Griffith University Health Institute in Australia has released genetic research news that provided new clues for people with Migraine. Professor Lyn Griffiths led a tem who identified a new region on the X chromosome as playing a role in Migraine disease. (Females have two X chromosomes; males have one X chromosome and one Y chromosome.)
Research into the genetics of Migraine has become very important because it may address some of our more pressing problems:
- There are currently no diagnostic tests to confirm a diagnosis of Migraine. Genetic testing is still complex and expensive, but as genetic research and science progress, genetic testing may well become both common and affordable. That could mean a simple blood test to diagnose Migraine.
- We have not one single treatment on the market that was originally developed for Migraine prevention. The future could easily hold targeted treatments for many diseases based on genetics.
The research also points toward the involvement of a new Migraine susceptibility gene and the involvement of more than one X chromosomal gene. It also implicates a gene involved in iron regulation in the brain.
Professor Griffith commented:
"These results provide more support for the role of the X chromosome in migraine and may explain why so many more females suffer from the disorder.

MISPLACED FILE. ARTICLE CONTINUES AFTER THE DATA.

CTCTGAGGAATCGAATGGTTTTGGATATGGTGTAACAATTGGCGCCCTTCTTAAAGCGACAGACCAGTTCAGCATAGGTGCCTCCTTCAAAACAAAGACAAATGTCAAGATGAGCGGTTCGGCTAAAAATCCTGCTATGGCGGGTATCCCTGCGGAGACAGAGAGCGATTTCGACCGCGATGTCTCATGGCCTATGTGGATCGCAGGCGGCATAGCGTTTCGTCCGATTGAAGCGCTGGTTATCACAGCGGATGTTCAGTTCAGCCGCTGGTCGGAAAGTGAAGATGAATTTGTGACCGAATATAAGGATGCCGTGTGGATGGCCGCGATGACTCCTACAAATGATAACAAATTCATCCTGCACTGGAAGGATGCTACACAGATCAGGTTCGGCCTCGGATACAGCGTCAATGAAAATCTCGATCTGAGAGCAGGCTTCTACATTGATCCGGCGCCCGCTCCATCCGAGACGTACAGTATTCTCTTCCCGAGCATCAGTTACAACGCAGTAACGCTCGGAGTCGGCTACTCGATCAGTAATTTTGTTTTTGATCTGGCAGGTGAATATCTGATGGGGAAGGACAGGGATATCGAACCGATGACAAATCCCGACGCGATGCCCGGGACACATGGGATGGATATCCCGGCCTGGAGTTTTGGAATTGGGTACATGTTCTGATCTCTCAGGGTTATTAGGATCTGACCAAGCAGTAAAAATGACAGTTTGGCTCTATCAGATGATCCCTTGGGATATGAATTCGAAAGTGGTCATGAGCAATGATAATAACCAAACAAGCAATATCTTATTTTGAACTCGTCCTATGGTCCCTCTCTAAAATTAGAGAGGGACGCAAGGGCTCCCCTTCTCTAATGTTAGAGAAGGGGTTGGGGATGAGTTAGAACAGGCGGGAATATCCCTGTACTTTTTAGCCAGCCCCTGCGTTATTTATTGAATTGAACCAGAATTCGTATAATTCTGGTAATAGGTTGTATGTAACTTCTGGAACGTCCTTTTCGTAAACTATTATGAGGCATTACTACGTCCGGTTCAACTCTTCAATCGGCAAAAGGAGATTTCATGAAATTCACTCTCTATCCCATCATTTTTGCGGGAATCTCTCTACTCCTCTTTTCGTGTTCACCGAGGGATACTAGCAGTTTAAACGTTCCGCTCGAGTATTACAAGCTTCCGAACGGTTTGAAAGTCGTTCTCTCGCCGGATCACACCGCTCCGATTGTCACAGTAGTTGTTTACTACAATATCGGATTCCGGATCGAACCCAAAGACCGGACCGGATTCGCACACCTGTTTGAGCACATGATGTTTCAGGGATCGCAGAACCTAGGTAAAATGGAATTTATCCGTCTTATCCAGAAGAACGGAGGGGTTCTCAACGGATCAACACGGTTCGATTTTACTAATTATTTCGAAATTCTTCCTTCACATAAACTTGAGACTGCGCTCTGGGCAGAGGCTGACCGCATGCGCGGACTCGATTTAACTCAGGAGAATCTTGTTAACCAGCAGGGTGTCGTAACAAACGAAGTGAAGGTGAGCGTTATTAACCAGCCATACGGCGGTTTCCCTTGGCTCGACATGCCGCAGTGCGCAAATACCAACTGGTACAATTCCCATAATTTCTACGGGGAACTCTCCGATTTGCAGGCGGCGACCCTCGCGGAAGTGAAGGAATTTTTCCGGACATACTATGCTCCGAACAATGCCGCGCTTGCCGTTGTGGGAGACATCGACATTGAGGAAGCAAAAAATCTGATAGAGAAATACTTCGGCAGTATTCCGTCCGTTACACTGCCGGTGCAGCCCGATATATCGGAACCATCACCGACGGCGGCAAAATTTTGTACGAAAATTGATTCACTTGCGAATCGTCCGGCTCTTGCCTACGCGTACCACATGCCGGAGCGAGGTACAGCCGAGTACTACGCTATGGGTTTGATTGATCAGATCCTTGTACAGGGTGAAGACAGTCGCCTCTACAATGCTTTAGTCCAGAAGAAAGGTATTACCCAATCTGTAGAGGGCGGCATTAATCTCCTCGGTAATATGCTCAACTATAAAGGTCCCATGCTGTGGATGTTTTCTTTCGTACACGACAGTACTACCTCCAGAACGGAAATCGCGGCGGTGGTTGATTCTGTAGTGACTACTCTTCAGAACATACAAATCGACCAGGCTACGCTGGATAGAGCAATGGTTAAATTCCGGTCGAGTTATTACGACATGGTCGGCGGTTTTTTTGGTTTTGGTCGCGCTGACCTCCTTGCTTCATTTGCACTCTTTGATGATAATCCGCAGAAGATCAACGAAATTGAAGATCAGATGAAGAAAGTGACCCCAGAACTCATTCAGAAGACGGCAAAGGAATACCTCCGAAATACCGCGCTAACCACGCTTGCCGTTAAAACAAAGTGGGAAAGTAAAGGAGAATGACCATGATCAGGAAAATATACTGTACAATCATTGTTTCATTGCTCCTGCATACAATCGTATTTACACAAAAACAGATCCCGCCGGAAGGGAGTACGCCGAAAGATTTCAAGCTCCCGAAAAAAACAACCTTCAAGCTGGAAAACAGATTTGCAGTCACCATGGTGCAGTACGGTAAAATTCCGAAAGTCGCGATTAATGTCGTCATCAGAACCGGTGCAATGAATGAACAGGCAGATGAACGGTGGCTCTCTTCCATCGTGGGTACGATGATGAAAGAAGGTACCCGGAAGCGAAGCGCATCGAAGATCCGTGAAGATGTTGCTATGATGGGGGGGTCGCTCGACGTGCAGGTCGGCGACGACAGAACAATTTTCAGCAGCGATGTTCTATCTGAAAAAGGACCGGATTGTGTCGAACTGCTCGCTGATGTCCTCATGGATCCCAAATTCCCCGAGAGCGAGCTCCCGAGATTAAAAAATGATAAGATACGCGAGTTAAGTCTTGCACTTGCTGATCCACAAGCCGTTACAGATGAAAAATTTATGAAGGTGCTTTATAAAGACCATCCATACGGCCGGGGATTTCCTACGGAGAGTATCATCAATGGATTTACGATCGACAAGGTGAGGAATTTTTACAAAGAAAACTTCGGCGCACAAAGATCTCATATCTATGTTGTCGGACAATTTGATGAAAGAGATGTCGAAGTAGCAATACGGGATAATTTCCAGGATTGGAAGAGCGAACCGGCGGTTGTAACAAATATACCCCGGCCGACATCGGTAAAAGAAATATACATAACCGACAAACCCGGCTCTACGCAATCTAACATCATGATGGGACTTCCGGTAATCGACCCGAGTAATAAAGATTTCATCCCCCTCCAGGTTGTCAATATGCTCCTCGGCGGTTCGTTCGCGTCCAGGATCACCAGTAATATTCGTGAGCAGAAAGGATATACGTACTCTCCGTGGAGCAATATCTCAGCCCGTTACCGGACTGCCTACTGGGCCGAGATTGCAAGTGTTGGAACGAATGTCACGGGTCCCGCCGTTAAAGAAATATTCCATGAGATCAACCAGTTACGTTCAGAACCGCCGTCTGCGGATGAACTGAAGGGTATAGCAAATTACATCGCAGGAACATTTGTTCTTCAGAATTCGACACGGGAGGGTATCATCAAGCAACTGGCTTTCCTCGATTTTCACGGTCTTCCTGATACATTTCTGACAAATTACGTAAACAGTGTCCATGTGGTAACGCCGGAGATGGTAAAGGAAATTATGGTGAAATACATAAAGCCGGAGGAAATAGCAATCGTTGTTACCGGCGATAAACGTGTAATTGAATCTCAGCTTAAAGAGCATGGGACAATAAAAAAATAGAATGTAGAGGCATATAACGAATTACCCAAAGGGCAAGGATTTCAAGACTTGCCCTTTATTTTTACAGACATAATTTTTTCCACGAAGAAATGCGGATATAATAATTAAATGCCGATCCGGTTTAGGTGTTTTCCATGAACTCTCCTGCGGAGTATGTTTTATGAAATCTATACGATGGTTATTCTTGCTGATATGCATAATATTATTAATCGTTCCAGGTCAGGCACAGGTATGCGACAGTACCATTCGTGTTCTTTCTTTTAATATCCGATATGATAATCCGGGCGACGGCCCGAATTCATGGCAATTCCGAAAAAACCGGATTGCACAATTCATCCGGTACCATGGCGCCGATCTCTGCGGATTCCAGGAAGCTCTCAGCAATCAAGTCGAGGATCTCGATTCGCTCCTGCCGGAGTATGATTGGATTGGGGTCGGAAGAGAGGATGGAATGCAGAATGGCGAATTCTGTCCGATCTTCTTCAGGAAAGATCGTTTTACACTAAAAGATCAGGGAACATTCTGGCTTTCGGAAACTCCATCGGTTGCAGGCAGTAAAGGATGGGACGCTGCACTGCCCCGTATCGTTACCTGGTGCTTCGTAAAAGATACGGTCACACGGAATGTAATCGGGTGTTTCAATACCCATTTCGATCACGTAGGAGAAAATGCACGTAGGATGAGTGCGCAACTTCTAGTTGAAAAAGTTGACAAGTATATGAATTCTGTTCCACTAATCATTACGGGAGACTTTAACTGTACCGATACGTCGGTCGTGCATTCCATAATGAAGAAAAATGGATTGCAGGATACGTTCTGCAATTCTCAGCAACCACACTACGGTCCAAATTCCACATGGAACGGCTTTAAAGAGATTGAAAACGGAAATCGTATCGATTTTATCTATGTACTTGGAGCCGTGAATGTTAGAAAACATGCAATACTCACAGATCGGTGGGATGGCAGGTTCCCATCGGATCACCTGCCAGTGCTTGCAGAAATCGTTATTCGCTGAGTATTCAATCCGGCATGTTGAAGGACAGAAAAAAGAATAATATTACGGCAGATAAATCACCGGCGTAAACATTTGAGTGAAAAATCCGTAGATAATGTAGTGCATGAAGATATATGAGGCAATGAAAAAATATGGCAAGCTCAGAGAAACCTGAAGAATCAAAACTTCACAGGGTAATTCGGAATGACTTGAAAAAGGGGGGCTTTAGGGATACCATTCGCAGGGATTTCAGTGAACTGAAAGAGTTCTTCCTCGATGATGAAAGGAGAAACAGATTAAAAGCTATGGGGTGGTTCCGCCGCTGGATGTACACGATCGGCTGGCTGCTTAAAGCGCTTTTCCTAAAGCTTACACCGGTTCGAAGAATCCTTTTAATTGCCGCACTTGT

Currently, 12 per cent of the population suffers from Migraine. Even though we have some very good treatments for this very debilitating disease, they certainly don’t work for everyone and can have some adverse side effects. Hence there is a real need to develop new Migraine treatments.
This population was used due to its unusual pedigree structure in which genetic relationships can be traced through genealogical data to the island’s original founders, and also the high incidence of migraine sufferers in this population. It’s very useful for gene mapping purposes because of the reduced genetic and environmental diversity."
The team conducted their research from a comprehensive chromosome analysis of around 300 Norfolk participants from a large multigenerational family, including many family members affected by Migraine. The analysis was conducted using DNA samples obtained from the participants.
Summary and comments:
Professor Griffiths and her team's research:
- identified a new region on the X chromosome as playing a role in Migraine disease.
- points toward the involvement of a new Migraine susceptibility gene
- points toward the involvement of more than one X chromosomal gene
- implicates a gene involved in iron regulation in the brain.
While genes and chromosomes are microscopic in the lab, this is enormous news for the Migraine community. Every such discovery is one more step toward a better understanding of the disease, what causes it, how it works, and how we can battle it.
Griffith University. "New hope for migraine sufferers." PSYPOST.org. June 4, 2012.